What do I do if I hit a manatee while boating or find a stranded, injured, or dead manatee?

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Collisions with watercrafts is the largest cause of manatee mortality. The animals come to the water surface every 2-5 minutes to breathe and prefer to dwell in shallow waters. So they are highly susceptible to collision with any boat or watercraft moving fast through their habitat, especially when there isn’t enough clearance for the watercraft’s hull to pass safely over the backs of the manatees. Many living manatees have been hit at least once by watercrafts, suffering injuries that adversely affect their ability to mate, swim, eat and care for their young ones.

Extra vigilance on waterways

Slowing down while in manatee habitats is one of the best ways of reducing watercraft related injuries and death. But the boating community also must be extra vigilant on the waterways. Being watchful helps to keep manatees roaming freely and preserves them for future generations to enjoy.

So what should you do if your boat hits a manatee?

If your boat hits a manatee you must report the incident to Florida Fish and Wildlife Conservation Commission (FWC). That will ensure that the manatee is located and rehabilitated if it is only injured. Because injuries aren’t always obvious, you can observe the manatee for a short time to find out if it is hurt. Observe the animal for at least 15 minutes and determine the number of times it comes to the surface to breathe within intervals of 5 minutes. Since a manatee can remain submerged for up to 20 minutes at a time, coming to the surface frequently after the collision indicates injury.

Signs of troubled manatees

Apart from hitting a manatee with your watercraft, you may come across manatees that are in trouble due to other causes. Signs that a manatee is in trouble include:

boating in open water1. Red or pink wound
A red or pink wound indicates an open or fresh cut. Call the FWC immediately so they can stop the bleeding, dress the wound and prevent potential infection.

2. White or grayish-white wound
White wounds indicate that healing has occurred at a site of injury. However, there still may be internal injuries and the animal may need to be continuously observed. Call the FWC so they can give the sea cow proper attention.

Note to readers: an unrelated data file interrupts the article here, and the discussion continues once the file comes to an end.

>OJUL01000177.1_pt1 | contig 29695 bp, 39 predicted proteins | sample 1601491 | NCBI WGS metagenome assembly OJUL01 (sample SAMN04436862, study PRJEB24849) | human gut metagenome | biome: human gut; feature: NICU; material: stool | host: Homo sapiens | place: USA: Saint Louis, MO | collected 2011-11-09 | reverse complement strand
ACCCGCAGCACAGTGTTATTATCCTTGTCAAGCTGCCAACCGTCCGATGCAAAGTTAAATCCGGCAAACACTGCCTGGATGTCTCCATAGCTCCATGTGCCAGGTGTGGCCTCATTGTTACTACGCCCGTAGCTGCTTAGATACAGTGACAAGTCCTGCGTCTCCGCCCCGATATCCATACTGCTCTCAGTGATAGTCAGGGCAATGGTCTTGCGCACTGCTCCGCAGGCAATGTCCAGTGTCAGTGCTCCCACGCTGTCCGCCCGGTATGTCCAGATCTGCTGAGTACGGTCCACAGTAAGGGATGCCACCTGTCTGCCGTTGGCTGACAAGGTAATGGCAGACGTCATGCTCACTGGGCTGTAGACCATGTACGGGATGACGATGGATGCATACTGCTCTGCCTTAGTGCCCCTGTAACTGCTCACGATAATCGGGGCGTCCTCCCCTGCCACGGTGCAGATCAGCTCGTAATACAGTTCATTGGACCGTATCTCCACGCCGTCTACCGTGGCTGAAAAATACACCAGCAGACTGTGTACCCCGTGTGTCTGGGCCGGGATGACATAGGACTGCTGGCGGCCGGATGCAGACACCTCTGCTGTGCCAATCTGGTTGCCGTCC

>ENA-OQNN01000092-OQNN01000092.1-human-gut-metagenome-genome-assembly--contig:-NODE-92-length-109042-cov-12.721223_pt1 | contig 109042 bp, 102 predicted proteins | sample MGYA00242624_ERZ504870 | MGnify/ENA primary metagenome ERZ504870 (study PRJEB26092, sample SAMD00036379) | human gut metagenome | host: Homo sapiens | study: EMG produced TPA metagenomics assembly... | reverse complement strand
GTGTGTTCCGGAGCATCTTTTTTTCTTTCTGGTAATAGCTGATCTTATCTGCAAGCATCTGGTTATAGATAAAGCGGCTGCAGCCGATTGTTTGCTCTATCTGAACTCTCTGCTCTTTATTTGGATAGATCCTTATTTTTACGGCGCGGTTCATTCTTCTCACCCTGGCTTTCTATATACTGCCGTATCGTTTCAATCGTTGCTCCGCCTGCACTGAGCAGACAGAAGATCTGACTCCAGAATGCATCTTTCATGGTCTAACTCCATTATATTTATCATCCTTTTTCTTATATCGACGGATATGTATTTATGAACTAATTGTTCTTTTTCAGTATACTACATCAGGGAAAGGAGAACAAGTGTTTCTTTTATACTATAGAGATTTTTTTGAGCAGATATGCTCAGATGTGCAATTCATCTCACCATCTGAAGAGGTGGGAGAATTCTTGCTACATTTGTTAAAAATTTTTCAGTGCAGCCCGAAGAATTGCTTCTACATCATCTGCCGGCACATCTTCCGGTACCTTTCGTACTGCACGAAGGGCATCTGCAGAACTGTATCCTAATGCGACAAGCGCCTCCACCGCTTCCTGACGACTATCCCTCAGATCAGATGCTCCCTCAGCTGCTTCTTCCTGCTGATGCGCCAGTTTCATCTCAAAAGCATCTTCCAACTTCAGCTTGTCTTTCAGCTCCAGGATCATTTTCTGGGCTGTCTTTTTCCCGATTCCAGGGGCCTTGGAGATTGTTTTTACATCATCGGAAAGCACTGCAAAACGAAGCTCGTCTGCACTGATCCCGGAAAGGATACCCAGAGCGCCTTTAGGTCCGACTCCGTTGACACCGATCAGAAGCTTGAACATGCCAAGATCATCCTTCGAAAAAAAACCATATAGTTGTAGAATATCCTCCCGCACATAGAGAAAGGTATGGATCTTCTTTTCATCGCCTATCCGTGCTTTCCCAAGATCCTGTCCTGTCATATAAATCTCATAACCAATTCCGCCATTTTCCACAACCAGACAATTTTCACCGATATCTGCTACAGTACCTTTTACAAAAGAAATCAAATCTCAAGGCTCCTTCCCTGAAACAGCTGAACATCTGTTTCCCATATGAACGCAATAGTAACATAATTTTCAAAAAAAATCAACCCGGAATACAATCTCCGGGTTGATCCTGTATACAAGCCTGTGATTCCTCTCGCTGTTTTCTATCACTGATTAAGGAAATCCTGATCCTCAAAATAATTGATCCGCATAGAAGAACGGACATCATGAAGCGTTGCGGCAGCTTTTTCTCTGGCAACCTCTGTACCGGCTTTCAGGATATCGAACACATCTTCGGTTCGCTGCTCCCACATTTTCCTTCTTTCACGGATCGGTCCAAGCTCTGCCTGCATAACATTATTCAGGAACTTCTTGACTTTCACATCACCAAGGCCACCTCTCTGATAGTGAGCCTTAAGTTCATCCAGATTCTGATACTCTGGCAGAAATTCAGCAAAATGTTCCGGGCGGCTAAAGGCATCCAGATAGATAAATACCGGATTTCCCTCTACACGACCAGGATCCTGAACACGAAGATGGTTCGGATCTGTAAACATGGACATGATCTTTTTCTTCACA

3. Manatee tilting to one side
If you notice a manatee that is tilting to one side and unable to submerge, then it must be having trouble breathing or it is acting strangely. Call the FWC immediately.

4. Manatee entangled in crab trap lines
If you notice a manatee that’s entangled in a crab trap line, monofilament line or other debris, do not try to remove the debris yourself. That’s because the debris may be firmly embedded underneath the skin of the animal and requires the expertise of a trained veterinarian to assess, remove and repair the damage.

5. Manatee calf all by itself
If you see a manatee calf that’s alone and with no adults around it for a long stretch of time, then it may be an orphan and the FWC should be called. Remember, manatee calves usually remain dependent on the cows for up to 2 years. That means if a mother dies before weaning a calf, there is increased likelihood that the calf will not survive alone.

6. Manatee with a tracking device or “tag”
Manatees are tagged with satellite or radio transmitters to help researchers obtain information that can be used to protect them and their habitat. So if you see such manatees, report immediately to the FWC. Never try to remove the transmitter even if the manatee is in danger of entanglement — the tags come off whenever the animals are trapped.

Other things that you must report immediately to the FWC include:

1. Someone harassing a manatee
2. Boaters speeding inside protected areas
3. Dead manatees — autopsy can still be done to determine the cause of death and the dangers manatees face.
4. Beached or stranded manatee — and don’t try to push a stranded manatee back into the water.

Report a sick, injured, stranded, orphaned or dead manatee in Florida by calling 1-888-404-FWC (3922). You also can send a text message or write an email to TIP@MyFWC.com. For more information on manatees and manatee tours in Florida, visit Captain Mike’s Swimming With The Manatees website.

Swimming with the Manatees boasts the best water adventure in Crystal River, Florida with lots of things to do for you and your family. For more information, contact us online, or call us at (352) 571-1888.

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